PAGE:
The idea of recycling or repurposing things comes naturally to young children, as most are very crafty and resourceful. Capitalize on that interest by reading them books with a recycling theme — these five present this all-important topic in a fun, colorful manner.
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Many children get really excited about completing DIY projects and reusing common household items. Empty tin cans, worn-out blankets, and a lonely flip-flop can all be reinvented into new items. Parents appreciate that this book has lots of simple projects with very common items, making it relatively easy to get an activity started with on-hand materials. Even better, the finished products are things that kids are likely to want to use, such as a pillow or an apron.
This book follows Lola as she learns about recycling her old toys from Charlie and enters a recycling contest. Because she only has two weeks, Lola recruits her classmates at school to help win the prize, a tree. The book also contains a tree poster so kids can track their recycling progress at home. The mixed-media artwork makes this Charlie and Lola adventure super cute and engaging.
This rhyming book contains delightful collage illustrations and explains how to whip up a batch of compost stew. Both of my kids were nuts over this book when they were around 3 years old (although it would be enjoyable for slightly older kids), and thankfully I liked the book enough to read it dozens of times in a week without tiring of it. This alphabet book is rhyming and has a delightful rhythm to it.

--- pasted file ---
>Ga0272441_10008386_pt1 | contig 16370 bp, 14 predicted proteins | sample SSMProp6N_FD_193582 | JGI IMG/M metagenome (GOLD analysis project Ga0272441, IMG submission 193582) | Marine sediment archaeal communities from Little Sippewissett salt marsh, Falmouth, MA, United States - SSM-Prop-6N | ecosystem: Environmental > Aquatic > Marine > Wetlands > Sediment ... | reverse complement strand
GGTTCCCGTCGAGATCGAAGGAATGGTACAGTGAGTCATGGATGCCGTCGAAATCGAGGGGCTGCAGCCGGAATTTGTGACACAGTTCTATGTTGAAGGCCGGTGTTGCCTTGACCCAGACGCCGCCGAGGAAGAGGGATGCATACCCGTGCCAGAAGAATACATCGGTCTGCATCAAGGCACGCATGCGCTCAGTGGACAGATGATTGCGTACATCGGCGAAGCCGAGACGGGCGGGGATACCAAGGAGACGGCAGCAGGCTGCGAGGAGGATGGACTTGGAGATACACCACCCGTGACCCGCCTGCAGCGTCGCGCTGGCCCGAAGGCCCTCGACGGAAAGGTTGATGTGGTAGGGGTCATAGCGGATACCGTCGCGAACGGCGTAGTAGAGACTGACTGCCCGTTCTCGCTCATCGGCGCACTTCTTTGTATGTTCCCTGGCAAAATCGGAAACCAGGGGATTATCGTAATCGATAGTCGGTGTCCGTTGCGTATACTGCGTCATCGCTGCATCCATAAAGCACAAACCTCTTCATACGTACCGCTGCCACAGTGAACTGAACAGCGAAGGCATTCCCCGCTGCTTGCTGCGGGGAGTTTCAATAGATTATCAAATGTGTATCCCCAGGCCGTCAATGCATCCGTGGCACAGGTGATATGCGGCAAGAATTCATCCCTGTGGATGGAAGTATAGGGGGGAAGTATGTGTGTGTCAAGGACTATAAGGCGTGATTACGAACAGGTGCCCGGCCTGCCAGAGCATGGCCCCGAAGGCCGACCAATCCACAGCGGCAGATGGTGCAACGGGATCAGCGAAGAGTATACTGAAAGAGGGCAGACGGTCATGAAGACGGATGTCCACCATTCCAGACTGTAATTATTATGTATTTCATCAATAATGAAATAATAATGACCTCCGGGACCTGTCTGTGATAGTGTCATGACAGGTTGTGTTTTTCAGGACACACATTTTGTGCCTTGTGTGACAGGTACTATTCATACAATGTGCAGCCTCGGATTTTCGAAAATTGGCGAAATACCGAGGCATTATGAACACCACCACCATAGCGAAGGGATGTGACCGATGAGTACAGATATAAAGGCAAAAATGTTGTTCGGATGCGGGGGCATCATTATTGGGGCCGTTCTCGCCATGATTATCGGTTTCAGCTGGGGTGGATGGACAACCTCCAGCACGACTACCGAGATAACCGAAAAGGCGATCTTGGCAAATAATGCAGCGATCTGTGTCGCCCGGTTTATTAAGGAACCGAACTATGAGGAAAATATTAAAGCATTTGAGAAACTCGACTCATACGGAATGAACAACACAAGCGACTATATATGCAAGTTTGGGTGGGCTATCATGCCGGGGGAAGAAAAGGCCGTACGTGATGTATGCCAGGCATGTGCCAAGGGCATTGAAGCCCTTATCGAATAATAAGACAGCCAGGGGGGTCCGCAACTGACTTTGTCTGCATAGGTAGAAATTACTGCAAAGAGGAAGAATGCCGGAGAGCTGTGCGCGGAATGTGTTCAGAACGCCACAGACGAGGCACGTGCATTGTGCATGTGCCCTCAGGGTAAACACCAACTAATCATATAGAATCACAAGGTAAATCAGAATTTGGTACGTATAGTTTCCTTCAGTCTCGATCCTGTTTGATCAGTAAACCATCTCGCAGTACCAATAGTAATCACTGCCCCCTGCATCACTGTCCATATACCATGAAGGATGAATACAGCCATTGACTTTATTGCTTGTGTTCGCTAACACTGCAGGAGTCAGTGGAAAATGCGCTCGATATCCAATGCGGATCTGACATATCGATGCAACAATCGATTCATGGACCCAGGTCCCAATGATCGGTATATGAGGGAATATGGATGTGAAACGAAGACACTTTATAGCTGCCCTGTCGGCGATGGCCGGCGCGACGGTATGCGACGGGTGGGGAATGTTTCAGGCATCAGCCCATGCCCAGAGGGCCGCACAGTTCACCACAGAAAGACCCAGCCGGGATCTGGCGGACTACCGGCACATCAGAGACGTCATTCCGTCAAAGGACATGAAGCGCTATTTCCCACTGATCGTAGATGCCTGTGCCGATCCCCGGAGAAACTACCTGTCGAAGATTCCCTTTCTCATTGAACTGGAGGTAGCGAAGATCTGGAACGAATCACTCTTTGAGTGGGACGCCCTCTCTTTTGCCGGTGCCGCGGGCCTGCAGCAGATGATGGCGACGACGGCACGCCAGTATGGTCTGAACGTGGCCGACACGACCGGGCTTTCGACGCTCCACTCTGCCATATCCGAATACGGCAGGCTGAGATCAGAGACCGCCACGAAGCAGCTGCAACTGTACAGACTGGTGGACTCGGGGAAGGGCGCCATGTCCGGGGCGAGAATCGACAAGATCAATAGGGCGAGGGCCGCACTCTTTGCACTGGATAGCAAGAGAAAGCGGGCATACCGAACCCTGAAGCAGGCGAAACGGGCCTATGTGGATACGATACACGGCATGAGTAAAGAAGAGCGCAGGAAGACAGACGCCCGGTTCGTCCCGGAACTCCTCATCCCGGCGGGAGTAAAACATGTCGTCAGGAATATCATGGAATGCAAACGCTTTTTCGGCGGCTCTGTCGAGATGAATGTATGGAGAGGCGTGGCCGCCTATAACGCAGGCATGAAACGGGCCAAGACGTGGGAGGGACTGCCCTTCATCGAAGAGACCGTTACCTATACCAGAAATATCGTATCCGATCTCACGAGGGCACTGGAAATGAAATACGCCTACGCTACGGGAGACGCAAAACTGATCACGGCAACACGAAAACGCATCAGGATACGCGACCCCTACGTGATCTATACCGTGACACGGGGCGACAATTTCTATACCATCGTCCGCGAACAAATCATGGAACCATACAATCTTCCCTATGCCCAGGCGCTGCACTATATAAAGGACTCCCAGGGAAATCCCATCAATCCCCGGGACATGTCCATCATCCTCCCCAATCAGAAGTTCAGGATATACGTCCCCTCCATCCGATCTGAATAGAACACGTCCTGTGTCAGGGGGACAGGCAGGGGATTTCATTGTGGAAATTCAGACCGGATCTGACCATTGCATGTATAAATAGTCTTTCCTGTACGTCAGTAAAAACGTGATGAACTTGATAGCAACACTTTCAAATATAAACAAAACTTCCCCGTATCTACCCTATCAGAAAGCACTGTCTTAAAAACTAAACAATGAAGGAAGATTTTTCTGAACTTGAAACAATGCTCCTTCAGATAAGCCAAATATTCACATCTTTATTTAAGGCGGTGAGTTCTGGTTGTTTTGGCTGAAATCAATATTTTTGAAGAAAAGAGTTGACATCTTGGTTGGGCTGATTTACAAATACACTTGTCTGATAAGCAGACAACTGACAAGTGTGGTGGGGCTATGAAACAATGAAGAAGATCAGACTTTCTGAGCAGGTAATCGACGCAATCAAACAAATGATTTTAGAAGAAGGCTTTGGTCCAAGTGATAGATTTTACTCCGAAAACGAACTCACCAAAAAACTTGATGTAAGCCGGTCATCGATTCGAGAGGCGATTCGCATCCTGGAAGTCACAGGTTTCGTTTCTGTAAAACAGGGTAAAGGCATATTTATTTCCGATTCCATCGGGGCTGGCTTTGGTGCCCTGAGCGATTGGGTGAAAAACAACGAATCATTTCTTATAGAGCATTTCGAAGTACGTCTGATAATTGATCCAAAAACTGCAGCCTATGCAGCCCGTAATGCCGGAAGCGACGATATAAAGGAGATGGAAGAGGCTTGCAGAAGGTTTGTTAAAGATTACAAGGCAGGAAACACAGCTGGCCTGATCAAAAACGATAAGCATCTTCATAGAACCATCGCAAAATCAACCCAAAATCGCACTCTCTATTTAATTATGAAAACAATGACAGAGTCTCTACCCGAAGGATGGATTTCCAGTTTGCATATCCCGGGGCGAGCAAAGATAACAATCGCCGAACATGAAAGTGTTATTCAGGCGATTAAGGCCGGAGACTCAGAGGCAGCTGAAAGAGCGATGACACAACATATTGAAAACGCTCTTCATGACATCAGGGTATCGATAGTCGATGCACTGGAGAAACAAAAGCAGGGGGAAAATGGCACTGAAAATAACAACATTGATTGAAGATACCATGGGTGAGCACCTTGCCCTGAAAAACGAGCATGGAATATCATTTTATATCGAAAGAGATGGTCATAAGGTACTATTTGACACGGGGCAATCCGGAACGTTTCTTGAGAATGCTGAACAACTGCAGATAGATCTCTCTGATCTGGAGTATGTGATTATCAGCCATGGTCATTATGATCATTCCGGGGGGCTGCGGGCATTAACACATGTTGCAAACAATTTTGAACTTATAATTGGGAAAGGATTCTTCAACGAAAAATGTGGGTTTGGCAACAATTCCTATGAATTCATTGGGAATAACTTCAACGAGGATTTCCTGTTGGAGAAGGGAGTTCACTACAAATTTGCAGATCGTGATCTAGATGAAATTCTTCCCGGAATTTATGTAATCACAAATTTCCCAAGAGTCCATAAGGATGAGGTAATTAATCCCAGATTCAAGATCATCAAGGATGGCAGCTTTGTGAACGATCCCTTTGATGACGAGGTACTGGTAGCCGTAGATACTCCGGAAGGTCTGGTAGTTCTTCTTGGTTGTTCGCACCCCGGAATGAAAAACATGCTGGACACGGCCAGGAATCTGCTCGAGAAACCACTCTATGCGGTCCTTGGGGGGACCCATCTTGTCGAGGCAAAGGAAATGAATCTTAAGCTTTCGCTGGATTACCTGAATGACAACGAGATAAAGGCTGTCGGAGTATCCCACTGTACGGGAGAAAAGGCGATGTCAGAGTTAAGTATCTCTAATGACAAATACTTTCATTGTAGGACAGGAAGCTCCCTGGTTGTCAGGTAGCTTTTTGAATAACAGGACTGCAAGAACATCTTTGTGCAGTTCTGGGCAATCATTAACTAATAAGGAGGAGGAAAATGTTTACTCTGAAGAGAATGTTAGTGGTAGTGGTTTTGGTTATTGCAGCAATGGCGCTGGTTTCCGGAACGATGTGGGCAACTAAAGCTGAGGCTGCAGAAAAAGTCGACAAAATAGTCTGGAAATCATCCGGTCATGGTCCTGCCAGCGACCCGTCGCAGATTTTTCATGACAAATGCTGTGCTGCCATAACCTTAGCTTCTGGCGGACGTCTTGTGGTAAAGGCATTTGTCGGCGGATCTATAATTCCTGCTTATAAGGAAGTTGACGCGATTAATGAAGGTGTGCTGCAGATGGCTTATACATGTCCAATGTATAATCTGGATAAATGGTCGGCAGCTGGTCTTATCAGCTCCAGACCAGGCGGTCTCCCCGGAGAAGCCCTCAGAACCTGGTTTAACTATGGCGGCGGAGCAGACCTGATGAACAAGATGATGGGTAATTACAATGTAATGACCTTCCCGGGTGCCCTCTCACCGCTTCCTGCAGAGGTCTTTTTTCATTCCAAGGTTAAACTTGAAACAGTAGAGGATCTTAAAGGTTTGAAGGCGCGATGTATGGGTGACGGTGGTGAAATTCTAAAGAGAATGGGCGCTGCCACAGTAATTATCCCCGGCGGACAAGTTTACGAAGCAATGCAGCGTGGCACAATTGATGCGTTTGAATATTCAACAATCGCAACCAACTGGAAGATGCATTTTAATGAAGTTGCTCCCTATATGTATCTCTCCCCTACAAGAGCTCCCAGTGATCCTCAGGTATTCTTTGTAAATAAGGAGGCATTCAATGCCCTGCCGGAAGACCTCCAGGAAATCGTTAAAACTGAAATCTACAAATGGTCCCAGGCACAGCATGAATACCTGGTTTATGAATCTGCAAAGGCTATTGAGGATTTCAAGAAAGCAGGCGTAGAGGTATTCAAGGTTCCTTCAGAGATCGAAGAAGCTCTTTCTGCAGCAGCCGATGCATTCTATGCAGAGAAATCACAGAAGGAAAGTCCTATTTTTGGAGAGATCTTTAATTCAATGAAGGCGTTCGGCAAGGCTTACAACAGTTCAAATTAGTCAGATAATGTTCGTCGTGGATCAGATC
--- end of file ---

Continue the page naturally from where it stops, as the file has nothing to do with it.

This book follows a plastic bottle as it moves from a refinery to a manufacturing plant, a store shelf, and finally the recycling facility. Sadly, the plastic bottle recycling rate in the U.S. is a mere 31 percent, so it is good that this book is encouraging recycling. Inches is the author of other environmentally minded books, including one on aluminum can recycling.
This book has a simple, informative storyline about how recycling works as taught by a schoolteacher, Mr. Jones, on a trip to the community recycling center. The book goes beyond your typical paper, plastic, and aluminum recycling and also talks about reusing things, composting food waste, recycling clothes, and why it’s better to avoid disposing of items in a landfill.
Feature photo courtesy of Shutterstock. This article was originally published on May 22, 2017.